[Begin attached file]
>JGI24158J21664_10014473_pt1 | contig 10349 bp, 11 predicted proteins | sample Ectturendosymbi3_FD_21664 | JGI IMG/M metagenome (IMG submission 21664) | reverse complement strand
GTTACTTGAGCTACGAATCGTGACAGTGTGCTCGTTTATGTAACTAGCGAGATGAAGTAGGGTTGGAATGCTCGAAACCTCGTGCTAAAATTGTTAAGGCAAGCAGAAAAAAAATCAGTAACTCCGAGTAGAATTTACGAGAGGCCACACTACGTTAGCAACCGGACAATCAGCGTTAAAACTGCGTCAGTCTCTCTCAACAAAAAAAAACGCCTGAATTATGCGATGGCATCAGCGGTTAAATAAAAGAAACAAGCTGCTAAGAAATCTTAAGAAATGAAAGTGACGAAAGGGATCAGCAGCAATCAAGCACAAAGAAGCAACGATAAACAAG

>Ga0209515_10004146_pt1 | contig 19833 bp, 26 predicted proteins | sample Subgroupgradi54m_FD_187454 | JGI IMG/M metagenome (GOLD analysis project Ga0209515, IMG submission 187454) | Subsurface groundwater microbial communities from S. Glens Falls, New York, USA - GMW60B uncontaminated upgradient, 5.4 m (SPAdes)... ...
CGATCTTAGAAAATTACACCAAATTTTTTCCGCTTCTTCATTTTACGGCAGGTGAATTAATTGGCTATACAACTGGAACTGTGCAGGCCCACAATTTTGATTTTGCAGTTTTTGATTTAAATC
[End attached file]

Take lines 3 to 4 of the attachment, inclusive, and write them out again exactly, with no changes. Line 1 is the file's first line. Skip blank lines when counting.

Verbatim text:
>Ga0209515_10004146_pt1 | contig 19833 bp, 26 predicted proteins | sample Subgroupgradi54m_FD_187454 | JGI IMG/M metagenome (GOLD analysis project Ga0209515, IMG submission 187454) | Subsurface groundwater microbial communities from S. Glens Falls, New York, USA - GMW60B uncontaminated upgradient, 5.4 m (SPAdes)... ...
CGATCTTAGAAAATTACACCAAATTTTTTCCGCTTCTTCATTTTACGGCAGGTGAATTAATTGGCTATACAACTGGAACTGTGCAGGCCCACAATTTTGATTTTGCAGTTTTTGATTTAAATC